Gold Reserve Act of 1934

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Gold Reserve Act of 1934

Legislation in the United States that required citizens to sell their privately owned gold to the federal government. After the passage of this act, it was illegal for U.S. citizens to own more than small amounts of gold until the end of 1974. The Gold Reserve Act was intended to stabilize the U.S. dollar during the Great Depression. Scholars differ on how well it accomplished this goal.
References in periodicals archive ?
Roosevelt then fixed the dollar-gold price at $35 in 1934 (an effective dollar devaluation of 40 percent) under the newly implemented Gold Reserve Act and the new gold exchange standard was established in the US, lasting until 1968 when a two-tier market was implemented, prior to the final severance of the dollar:gold link in 1971.
Congress then passed the Gold Reserve Act of 1934, which raised the mint price of gold more than 59 percent.
Since the Gold Reserve Act raised the value of gold from $20.
The Gold Reserve Act authorizes the ESF to stabilize dollar exchange rates.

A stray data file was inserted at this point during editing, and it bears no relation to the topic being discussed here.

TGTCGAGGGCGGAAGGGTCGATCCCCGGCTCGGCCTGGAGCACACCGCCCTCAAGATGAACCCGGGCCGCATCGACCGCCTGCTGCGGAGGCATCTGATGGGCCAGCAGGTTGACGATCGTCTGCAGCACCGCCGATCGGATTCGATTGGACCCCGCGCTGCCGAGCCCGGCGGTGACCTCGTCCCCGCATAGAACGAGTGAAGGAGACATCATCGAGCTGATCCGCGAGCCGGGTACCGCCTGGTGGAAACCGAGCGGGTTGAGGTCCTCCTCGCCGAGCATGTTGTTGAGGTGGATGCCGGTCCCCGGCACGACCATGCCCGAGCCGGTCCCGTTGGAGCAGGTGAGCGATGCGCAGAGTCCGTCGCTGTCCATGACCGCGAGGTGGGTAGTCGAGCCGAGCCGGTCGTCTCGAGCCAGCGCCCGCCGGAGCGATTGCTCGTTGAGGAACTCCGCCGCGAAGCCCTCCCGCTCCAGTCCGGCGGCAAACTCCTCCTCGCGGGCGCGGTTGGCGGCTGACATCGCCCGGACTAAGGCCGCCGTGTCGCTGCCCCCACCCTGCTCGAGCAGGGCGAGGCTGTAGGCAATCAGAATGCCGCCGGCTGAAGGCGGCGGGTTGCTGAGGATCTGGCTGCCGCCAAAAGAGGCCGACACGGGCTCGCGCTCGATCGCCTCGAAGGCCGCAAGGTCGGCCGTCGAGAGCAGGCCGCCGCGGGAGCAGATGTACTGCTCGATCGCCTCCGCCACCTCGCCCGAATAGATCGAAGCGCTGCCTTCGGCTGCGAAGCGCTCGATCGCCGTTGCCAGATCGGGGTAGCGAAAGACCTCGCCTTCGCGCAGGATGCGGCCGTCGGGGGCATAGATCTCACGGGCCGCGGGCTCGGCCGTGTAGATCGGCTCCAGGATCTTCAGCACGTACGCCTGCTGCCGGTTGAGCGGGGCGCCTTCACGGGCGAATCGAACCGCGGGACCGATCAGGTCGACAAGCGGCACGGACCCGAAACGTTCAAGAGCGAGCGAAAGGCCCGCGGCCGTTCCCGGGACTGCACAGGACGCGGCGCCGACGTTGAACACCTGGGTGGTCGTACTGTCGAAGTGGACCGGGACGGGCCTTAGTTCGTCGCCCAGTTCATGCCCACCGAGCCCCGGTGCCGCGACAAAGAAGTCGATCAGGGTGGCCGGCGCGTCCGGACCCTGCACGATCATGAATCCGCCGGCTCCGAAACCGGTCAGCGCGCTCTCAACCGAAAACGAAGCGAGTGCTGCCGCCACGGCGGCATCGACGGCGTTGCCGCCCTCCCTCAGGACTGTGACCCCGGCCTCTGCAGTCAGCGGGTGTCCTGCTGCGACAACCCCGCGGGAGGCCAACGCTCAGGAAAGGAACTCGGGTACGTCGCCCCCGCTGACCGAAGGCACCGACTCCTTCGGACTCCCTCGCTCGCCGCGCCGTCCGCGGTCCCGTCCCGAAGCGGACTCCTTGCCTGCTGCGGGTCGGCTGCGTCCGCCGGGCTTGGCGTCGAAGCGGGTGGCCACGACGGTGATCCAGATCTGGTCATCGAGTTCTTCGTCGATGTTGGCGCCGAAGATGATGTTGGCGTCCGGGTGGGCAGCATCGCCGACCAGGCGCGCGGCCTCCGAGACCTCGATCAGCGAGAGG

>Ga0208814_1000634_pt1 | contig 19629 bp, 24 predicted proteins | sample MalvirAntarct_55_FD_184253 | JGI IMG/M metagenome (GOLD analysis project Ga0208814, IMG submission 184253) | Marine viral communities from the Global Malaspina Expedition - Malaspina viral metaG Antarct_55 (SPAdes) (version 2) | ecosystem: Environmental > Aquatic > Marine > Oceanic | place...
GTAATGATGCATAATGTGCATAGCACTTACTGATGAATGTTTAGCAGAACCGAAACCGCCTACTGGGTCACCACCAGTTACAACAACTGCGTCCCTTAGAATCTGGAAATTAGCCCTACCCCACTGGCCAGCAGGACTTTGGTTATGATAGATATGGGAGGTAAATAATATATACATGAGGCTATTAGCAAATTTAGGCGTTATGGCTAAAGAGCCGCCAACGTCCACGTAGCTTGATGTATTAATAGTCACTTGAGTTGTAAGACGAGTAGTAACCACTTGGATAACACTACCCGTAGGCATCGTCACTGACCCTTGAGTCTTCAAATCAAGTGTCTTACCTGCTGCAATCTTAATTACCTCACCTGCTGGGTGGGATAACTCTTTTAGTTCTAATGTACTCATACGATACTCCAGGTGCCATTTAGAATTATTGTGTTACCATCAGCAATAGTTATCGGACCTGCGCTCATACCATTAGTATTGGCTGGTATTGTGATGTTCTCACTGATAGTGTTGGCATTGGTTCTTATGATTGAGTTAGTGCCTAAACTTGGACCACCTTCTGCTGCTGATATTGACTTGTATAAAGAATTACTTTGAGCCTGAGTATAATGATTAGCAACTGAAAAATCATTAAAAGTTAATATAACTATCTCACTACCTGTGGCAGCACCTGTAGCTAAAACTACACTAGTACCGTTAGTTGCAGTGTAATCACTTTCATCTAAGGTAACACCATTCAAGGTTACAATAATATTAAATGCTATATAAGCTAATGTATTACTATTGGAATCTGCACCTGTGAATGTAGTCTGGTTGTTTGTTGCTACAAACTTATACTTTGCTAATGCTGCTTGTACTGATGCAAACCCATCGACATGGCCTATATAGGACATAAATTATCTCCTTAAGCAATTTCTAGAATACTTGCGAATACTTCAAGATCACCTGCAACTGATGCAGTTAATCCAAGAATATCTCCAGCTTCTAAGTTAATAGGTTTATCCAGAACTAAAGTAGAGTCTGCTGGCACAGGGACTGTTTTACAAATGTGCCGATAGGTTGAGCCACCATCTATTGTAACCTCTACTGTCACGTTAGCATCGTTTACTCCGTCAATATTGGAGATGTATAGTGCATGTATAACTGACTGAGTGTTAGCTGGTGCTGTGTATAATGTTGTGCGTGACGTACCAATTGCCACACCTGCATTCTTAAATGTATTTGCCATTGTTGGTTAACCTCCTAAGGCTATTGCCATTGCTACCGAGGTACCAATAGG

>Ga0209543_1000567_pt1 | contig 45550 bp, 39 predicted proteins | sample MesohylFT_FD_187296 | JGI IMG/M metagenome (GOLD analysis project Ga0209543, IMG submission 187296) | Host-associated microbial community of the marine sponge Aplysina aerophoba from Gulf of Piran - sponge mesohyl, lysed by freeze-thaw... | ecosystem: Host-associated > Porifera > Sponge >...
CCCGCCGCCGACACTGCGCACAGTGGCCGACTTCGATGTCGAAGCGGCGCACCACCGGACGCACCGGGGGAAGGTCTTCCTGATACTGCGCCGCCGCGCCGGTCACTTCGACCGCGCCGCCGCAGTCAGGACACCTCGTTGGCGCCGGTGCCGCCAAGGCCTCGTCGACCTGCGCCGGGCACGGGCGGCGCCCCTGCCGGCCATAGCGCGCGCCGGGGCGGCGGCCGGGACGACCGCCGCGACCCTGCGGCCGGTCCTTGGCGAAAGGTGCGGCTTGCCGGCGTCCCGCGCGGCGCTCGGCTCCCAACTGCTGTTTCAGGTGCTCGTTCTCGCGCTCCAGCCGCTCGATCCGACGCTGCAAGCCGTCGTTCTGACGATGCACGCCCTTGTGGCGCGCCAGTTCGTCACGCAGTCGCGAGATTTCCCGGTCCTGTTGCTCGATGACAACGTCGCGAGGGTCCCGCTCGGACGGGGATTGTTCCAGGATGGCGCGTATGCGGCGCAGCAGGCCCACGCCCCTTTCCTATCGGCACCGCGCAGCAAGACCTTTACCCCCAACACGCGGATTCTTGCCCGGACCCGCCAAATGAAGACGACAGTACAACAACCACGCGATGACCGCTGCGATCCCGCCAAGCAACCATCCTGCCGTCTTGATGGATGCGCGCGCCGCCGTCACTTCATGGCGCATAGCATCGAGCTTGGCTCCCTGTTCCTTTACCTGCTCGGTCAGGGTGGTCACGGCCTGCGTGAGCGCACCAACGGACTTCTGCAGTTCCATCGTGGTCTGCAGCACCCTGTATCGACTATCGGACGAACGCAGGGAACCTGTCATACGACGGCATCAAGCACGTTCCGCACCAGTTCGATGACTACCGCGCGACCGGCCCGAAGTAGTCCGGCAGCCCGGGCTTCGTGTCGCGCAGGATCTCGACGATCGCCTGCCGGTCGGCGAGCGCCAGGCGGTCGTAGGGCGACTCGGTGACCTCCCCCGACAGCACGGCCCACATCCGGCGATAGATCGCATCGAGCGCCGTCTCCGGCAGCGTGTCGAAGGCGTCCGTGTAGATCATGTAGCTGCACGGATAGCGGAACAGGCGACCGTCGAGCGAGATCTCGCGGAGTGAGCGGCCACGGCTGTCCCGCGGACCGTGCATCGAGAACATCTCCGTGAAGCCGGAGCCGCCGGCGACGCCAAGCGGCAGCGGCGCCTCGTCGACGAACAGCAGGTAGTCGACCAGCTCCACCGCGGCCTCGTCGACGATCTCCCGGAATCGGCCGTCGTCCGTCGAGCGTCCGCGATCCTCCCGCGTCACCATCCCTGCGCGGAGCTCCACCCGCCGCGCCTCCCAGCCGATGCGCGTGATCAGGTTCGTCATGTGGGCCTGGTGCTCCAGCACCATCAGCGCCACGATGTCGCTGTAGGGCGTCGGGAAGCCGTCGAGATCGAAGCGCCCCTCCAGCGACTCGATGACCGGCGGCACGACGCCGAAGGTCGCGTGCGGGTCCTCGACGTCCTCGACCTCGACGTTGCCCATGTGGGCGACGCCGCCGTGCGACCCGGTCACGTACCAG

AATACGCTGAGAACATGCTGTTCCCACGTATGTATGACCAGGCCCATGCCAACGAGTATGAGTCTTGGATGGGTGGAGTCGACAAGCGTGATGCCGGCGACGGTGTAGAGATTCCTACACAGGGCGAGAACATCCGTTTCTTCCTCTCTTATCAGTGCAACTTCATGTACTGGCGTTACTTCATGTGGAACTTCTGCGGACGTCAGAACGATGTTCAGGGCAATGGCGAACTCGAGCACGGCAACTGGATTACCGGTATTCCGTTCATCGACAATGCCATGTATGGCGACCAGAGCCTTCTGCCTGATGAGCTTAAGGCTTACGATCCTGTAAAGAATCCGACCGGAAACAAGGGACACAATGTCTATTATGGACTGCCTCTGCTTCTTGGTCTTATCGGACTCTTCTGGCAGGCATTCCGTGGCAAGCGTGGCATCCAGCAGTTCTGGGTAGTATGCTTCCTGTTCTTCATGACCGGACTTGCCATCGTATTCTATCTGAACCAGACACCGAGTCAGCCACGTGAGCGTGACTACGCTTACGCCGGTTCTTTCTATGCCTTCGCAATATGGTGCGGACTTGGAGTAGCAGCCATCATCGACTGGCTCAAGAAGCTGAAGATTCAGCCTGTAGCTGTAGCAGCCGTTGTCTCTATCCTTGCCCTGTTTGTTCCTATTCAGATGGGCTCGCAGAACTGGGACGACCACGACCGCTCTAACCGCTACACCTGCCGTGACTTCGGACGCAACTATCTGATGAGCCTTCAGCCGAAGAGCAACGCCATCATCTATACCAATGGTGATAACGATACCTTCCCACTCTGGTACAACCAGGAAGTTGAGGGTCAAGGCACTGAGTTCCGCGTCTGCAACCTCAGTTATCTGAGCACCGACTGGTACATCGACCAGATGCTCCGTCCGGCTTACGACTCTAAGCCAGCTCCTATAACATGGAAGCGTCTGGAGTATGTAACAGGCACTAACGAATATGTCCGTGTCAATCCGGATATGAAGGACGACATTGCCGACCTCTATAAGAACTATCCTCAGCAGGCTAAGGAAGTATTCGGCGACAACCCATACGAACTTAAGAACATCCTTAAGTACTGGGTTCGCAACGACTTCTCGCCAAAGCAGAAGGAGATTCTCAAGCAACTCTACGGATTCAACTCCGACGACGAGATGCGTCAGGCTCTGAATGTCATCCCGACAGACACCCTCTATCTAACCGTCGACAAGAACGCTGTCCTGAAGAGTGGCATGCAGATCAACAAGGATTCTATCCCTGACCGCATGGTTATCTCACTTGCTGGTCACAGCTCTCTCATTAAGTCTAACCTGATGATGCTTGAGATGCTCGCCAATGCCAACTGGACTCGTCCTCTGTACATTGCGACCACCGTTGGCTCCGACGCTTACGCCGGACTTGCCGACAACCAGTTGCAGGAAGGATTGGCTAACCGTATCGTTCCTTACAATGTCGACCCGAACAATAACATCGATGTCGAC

Exchange Stabilization Fund established by Section 10 of the Gold Reserve Act of 1934, with foreign monetary authorities, with the Bank for International Settlements, and with other international financial institutions:
Public law 93-110 signed by President Ford provided for the repeal of those provisions in the Gold Reserve Act relating to the title and acquisition of gold.
The Gold Reserve Act of 1934 excluded the ESF from the congressional appropriations process and explicitly authorized it to operate without congressional oversight and accountability.
Moreover, a 1977 amendment to Section 10 of the Gold Reserve Act provides that: ".
It acted under the authority granted it by the Gold Reserve Act of 1934, which established the Exchange Stabilization Fund for the purpose of stabilizing the exchange value of the dollar.
2)Initially, the par value of the dollar was defined by the President at $35 per ounce of gold under the authority granted to him by the Gold Reserve Act of 1934.
Finally, on January 30, 1934, the Congress gave Roosevelt what he wanted: the Gold Reserve Act.